As doubts continue over the legitimacy of mortgage documents, two government-owned mortgage companies are having trouble offloading loans onto the banks that originated them.
And one employee inside Bank of America has raised further doubts about the bank's handling of crucial mortgage paperwork.
Fannie Mae and Freddie Mac, the government-sponsored companies that became taxpayer-owned during the worst of the financial crisis, are meeting resistance from big banks, who as of the end of September hadn't responded to requests that they buy back about $13 billion worth of mortgages, Bloomberg reports.
Fannie and Freddie, whose main function is to buy or guarantee mortgages from banks and thereby make it easier for banks to lend, claim these mortgages are missing key components, such as a verification of the borrower's income. The banks, for their part, say Fannie and Freddie are unfairly reevaluating loans they once thought were solid.
Homeowners and investors, meanwhile, may have yet another weapon in their arsenal as they pressure banks to correct alleged mortgage errors, as Bloomberg points to a bankruptcy case in which a Bank of America employee said her company tended to mishandle critical mortgage paperwork.
The employee, Linda DeMartini, said Countrywide Financial, now owned by Bank of America, often held onto mortgage notes, even as it sold those mortgages to be repackaged into securities. The note, a crucial document that sets the terms of the debt payment, is supposed to travel with the mortgage as it is sold (and often resold). Securitization deals usually require a trustee -- not the originating bank -- to own the note.
By proving the absence of a note, a homeowner could block a foreclosure, or an investor could pressure a bank to buy back a security. In Bank of America's case, the judge ruled a trustee couldn't foreclosure on a home, because the bank hadn't given the trustee the mortgage note.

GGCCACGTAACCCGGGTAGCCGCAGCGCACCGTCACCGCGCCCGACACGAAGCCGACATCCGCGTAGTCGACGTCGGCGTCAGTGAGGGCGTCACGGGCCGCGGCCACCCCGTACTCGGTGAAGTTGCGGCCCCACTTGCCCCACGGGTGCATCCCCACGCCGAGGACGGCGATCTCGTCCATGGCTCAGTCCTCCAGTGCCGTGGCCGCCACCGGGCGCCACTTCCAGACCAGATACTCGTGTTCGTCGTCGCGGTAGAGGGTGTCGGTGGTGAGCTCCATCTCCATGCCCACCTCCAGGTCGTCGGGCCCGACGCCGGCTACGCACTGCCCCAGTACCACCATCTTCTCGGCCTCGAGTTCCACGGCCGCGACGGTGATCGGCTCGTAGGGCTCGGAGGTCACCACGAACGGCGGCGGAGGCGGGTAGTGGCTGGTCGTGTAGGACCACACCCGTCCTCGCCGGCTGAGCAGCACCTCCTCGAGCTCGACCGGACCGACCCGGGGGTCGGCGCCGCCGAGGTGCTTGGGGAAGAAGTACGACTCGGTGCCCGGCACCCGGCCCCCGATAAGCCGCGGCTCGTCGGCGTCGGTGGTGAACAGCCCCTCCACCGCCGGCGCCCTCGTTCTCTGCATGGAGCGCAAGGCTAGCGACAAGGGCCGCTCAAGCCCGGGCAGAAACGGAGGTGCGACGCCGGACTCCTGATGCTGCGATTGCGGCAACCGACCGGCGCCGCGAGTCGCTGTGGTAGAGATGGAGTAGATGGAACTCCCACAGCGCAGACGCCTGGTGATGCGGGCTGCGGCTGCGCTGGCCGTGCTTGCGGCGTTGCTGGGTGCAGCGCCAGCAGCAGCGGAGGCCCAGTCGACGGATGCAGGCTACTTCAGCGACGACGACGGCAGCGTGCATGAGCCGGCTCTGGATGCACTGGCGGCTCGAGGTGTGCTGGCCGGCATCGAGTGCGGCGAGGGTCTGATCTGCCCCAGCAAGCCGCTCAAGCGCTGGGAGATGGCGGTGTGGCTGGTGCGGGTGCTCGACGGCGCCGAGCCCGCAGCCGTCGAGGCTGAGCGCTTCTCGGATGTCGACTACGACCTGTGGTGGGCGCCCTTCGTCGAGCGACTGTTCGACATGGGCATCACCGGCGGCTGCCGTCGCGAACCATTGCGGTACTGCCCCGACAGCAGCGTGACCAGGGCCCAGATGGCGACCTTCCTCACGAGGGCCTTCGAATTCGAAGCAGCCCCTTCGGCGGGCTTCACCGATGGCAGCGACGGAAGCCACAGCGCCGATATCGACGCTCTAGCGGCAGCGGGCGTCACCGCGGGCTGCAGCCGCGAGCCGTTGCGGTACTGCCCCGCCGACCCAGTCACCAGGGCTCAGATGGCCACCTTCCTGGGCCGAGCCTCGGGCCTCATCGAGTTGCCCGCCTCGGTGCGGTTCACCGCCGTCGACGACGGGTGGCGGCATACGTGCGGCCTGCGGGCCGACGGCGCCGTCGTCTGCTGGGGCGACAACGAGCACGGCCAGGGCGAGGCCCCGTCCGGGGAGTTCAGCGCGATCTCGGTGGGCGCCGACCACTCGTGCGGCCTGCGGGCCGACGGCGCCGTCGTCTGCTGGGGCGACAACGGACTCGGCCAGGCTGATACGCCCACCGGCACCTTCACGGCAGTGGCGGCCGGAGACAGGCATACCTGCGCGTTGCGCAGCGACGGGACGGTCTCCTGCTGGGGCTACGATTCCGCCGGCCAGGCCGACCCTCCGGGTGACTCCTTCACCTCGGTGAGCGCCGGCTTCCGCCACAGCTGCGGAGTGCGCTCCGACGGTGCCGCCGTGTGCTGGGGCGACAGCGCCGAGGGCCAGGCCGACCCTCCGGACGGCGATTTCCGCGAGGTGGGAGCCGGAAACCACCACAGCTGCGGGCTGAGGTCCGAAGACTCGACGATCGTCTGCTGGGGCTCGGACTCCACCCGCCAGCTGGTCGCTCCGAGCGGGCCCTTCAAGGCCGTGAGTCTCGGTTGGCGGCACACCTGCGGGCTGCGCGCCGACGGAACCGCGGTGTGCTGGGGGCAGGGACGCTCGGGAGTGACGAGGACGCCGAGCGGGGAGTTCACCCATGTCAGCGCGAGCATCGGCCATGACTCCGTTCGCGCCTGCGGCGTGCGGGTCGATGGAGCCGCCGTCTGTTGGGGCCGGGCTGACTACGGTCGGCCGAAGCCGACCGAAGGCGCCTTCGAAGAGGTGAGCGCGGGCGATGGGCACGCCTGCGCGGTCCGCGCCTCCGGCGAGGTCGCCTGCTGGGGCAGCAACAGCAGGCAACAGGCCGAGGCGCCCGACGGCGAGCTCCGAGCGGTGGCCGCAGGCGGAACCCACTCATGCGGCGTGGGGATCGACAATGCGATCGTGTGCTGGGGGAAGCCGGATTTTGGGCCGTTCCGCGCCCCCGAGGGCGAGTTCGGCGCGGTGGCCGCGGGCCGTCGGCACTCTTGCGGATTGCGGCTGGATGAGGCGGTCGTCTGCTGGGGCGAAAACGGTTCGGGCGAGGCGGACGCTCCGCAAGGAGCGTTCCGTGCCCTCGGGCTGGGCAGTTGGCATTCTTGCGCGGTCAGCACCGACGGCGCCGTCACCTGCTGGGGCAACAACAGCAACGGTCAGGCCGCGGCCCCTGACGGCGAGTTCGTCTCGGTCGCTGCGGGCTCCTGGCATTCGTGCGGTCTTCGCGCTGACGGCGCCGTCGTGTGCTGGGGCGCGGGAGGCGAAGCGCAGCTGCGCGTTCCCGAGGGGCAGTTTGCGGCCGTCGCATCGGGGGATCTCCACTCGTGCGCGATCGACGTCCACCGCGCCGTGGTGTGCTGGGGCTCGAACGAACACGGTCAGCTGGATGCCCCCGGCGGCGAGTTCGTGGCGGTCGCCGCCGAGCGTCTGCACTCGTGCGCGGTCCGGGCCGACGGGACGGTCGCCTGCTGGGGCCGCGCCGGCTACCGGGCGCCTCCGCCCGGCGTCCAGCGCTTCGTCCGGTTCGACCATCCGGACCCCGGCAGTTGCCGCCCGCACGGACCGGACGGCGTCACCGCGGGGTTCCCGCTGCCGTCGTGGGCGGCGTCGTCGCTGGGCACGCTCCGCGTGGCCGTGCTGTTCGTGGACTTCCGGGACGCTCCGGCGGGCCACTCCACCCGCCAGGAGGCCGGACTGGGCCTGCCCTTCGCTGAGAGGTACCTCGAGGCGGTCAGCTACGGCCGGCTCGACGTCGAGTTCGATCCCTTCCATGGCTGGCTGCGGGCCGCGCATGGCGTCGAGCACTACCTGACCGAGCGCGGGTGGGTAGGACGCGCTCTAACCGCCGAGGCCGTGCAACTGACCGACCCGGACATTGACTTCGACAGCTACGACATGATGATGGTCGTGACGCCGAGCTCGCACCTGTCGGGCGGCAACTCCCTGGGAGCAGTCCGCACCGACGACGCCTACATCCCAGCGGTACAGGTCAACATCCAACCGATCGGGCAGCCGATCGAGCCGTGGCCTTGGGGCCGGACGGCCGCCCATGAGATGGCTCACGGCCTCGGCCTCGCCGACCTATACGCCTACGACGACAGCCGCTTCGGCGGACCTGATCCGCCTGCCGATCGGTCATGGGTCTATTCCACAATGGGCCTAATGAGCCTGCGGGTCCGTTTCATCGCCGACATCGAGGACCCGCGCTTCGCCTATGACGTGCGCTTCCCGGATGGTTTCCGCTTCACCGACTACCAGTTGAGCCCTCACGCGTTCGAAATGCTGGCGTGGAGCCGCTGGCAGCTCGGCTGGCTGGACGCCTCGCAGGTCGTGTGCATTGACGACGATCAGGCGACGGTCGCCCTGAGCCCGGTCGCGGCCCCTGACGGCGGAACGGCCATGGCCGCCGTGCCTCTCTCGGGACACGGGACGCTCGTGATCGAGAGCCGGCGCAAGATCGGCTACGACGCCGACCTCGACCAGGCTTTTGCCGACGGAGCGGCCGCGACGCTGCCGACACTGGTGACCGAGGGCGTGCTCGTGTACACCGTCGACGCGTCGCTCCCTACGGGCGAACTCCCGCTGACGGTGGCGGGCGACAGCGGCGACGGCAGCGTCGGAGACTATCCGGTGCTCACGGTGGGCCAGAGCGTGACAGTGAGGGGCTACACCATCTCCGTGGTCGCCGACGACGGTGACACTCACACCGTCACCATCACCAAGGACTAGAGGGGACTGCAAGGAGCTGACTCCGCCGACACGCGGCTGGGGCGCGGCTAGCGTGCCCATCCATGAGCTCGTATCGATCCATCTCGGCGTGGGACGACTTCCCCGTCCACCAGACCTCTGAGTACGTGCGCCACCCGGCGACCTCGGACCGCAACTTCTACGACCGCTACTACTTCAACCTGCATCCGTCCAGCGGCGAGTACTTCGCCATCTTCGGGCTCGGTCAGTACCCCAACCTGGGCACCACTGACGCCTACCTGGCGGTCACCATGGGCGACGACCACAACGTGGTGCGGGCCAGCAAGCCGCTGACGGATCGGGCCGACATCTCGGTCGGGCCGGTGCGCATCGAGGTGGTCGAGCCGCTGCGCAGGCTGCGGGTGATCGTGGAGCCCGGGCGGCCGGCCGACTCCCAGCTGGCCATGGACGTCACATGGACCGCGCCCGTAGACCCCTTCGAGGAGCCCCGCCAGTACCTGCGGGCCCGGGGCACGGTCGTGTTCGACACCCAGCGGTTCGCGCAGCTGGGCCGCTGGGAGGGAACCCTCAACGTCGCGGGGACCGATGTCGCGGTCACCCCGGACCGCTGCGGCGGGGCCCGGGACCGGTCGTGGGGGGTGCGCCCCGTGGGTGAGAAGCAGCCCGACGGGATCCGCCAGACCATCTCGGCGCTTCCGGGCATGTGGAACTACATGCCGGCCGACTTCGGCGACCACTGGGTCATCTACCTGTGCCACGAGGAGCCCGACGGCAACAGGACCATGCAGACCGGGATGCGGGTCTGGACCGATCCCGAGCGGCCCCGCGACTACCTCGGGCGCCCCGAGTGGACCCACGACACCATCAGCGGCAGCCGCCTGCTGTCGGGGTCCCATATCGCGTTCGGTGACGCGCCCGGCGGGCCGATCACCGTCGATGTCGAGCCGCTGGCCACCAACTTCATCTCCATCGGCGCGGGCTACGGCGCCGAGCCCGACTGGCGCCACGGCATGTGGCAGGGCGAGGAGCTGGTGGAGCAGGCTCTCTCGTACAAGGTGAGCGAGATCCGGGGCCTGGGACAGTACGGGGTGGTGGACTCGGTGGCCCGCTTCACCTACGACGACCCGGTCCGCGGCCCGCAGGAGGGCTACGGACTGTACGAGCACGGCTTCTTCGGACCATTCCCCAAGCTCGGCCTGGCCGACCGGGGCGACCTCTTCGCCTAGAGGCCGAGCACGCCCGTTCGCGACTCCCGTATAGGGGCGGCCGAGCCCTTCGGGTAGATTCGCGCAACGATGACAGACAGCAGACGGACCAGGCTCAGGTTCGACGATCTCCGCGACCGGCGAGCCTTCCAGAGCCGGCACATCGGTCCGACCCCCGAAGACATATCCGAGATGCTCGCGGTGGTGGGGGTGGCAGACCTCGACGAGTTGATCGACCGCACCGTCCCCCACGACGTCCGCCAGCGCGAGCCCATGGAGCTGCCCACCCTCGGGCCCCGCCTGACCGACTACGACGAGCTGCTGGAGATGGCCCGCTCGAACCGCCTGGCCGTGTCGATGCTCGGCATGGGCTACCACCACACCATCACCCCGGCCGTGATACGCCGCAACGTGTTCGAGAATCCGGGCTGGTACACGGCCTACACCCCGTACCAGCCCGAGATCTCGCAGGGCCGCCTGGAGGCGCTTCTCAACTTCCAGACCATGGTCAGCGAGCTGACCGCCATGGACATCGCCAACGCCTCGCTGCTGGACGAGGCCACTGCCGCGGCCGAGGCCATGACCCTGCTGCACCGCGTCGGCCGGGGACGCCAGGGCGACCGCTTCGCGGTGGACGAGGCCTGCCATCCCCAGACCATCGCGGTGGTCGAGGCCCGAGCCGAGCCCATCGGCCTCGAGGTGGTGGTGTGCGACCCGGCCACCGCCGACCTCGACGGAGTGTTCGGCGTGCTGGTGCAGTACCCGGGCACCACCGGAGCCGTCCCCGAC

Both the buyback battle and the controversy over mortgage notes are symptoms of a larger controversy over mortgage and foreclosure documents. As foreclosure processors have revealed they signed thousands of foreclosure documents daily without reading them, big banks, including Bank of America, JPMorgan Chase and Wells Fargo, halted foreclosures. Some of these "robo-signers" were ignorant of the basic components of a mortgage. In response to the revelations, all 50 state attorneys general have launched an investigation, and Federal prosecutors are exploring whether banks broke the law.
So far, Fannie and Freddie have won buy-backs for up to 39 percent of the loans they don't like, a refund that could result bank losses as high as $33 billion, Bloomberg says, citing analysis from FBR Capital Markets. The total loss to banks, once the dust has settled, could be much higher. One estimate, from Compass Point Research and Trading LLC, places it at $179.2 billion.
As the crisis drags on, the already weak housing market could continue to suffer. When it's unclear who exactly owns a house -- the bank, the original owner or someone else -- it's difficult for potential buyers to feel confident.
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